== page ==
“We were excited about trying new materials,” exclaimed Bridget Riley. “We all wanted the new!” Like other artists who emerged in the 1960s, Riley was enchanted by plexiglass, a lightweight, shatter-proof alternative to glass that was then growing in availability. Invented in the 1930s and further developed by the military during World War II, it became one of the most widely used of the plastics that dominated the commodity culture of the postwar period.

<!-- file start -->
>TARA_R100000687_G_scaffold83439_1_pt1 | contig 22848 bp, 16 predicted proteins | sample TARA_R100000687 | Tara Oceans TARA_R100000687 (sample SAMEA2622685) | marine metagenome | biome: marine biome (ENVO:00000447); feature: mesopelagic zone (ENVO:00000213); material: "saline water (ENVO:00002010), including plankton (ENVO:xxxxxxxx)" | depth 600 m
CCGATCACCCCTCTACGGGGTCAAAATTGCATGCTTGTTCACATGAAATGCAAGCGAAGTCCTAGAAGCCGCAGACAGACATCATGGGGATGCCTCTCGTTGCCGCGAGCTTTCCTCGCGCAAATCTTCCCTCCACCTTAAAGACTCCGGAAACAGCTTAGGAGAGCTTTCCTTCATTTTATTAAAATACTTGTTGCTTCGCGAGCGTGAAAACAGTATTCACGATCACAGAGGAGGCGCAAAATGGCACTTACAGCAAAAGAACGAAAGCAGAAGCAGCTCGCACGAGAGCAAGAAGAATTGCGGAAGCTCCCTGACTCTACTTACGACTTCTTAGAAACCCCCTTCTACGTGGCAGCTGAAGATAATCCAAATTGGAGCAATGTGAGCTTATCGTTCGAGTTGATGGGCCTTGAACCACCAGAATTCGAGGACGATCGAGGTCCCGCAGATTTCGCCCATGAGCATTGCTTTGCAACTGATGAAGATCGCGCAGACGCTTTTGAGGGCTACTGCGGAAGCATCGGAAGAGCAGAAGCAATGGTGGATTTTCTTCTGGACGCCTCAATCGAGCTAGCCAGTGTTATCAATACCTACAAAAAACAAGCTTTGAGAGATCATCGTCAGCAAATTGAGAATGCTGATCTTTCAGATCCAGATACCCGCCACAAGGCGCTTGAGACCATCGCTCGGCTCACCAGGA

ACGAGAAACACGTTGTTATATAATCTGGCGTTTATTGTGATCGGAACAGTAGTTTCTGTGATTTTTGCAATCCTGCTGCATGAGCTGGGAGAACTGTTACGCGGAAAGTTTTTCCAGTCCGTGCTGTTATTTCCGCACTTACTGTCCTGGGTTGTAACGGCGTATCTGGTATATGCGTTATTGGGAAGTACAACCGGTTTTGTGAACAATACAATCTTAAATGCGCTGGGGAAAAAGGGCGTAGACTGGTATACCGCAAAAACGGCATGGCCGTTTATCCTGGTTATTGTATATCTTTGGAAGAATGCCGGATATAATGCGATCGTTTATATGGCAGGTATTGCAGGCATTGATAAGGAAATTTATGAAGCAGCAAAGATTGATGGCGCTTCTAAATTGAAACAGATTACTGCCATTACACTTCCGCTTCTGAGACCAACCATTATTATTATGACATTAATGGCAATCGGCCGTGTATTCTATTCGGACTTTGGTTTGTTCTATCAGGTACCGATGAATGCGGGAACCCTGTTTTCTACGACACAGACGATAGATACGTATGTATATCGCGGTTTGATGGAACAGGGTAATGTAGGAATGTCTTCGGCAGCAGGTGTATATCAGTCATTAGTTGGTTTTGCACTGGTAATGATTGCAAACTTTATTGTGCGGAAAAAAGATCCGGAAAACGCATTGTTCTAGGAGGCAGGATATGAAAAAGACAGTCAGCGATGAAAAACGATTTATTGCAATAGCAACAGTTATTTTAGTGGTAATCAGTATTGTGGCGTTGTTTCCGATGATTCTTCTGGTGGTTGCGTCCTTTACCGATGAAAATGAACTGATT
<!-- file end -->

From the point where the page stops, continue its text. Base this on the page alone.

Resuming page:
Many artists experimented with plexiglass’s transparency and malleability and with its ability to signal the futuristic innovations of the space age. Their adventurousness was matched by that of an enterprising new generation of print publishers who often facilitated artists’ access to industrial materials and technologies. These publishers also helped artists make their work more accessible by collaborating with them on the production of multiples—sculptural objects created in large, affordable editions. A new type of artwork, multiples reflected the democratic ideals and playful spirit of the era.